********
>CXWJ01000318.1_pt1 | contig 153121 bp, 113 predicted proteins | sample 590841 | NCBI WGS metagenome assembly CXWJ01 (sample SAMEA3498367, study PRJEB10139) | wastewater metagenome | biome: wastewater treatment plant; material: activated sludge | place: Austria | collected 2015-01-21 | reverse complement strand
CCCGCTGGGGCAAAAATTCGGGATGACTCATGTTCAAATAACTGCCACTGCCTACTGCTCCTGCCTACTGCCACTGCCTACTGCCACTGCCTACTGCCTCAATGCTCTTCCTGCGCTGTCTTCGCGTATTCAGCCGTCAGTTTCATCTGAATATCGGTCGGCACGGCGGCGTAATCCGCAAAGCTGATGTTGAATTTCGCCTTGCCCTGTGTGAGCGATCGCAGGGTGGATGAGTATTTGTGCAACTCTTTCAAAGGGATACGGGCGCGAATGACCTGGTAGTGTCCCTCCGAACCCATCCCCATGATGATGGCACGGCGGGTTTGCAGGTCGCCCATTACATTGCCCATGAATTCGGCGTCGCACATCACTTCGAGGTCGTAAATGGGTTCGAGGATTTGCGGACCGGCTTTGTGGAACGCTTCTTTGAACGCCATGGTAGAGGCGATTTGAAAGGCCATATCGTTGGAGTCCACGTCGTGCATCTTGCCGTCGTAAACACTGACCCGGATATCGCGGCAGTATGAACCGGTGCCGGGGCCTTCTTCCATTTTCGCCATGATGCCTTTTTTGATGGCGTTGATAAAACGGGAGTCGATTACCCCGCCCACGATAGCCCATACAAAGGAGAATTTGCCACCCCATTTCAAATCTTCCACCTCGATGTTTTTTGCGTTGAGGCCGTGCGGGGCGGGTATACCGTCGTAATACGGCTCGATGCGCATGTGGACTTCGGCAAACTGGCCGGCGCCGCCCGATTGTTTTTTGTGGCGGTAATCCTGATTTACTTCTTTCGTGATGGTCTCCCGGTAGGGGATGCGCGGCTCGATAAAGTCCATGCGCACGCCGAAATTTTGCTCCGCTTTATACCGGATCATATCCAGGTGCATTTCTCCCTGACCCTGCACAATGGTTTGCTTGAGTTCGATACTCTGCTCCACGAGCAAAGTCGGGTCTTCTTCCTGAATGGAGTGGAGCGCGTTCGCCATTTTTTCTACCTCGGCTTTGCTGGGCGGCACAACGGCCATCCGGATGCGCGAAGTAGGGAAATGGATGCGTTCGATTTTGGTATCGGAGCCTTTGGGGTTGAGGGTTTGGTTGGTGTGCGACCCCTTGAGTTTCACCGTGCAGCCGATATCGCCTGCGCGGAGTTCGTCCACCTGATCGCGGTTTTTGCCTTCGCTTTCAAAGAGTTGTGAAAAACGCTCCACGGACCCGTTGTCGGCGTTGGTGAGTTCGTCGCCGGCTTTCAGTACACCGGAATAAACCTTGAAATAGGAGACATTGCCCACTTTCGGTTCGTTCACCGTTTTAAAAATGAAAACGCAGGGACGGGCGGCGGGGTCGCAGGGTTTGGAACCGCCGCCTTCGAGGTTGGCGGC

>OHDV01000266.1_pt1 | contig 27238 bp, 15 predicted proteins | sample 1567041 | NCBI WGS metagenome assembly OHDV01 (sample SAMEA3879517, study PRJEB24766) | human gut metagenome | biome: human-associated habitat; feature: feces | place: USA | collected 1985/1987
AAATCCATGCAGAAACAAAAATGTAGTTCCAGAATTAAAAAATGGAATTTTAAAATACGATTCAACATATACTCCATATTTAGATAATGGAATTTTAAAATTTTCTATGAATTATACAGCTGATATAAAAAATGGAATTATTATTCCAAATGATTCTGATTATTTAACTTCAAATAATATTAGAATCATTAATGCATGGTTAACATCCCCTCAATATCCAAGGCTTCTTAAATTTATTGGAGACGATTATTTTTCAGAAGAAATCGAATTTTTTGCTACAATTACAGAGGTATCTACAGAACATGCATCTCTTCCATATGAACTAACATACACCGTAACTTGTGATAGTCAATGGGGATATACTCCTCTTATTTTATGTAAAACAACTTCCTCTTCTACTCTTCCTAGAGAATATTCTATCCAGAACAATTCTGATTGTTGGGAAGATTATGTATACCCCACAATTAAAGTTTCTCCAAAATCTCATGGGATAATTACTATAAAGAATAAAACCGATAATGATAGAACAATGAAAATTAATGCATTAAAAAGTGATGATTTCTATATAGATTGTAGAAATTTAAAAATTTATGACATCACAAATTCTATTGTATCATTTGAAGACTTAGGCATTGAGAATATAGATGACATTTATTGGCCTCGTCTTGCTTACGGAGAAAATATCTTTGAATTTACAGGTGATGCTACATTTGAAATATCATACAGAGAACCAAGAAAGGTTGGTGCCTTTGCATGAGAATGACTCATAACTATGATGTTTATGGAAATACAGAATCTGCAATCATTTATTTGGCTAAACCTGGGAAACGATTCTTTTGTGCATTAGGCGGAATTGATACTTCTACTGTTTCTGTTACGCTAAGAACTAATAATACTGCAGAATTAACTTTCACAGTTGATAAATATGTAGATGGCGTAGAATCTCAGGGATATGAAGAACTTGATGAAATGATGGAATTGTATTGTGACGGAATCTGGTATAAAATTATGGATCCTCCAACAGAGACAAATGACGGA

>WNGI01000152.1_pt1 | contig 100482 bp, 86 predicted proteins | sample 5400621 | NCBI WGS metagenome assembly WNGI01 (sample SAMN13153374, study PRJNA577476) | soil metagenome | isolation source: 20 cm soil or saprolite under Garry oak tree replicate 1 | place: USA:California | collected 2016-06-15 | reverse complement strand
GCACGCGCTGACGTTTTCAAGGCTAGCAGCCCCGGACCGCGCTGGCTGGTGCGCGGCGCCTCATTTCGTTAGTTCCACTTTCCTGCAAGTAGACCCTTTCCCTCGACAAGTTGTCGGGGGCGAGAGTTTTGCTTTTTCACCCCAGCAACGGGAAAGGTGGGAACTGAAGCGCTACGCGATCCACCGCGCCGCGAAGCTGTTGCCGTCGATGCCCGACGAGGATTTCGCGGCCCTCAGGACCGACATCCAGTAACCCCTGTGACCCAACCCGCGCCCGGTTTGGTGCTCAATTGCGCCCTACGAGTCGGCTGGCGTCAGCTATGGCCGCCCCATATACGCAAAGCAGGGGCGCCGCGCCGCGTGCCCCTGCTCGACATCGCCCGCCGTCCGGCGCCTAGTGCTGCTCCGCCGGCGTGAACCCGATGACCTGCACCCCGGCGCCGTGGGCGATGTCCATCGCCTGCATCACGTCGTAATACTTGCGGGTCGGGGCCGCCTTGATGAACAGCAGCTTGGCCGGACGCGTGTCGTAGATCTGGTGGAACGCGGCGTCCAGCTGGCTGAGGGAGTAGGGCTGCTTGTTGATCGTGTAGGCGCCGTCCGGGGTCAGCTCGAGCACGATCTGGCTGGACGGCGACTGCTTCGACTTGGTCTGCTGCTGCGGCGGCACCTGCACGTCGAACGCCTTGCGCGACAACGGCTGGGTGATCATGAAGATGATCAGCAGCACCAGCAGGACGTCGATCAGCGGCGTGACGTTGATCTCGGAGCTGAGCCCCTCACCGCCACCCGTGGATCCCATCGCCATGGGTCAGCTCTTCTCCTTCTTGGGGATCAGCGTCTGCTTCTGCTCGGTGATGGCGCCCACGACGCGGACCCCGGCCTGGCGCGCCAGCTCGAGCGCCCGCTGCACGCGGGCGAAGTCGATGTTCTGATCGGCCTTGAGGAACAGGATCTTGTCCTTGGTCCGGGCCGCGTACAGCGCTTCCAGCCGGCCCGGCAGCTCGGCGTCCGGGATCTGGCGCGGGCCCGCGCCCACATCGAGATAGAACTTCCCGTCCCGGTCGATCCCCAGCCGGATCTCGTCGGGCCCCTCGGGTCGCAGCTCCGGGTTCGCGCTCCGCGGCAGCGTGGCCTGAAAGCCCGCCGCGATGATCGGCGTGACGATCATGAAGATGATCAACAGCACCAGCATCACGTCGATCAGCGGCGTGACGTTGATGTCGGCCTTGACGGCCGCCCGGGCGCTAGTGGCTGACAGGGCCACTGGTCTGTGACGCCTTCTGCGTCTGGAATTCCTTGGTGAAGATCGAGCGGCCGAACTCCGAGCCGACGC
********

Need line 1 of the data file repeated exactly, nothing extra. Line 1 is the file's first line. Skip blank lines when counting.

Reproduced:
>CXWJ01000318.1_pt1 | contig 153121 bp, 113 predicted proteins | sample 590841 | NCBI WGS metagenome assembly CXWJ01 (sample SAMEA3498367, study PRJEB10139) | wastewater metagenome | biome: wastewater treatment plant; material: activated sludge | place: Austria | collected 2015-01-21 | reverse complement strand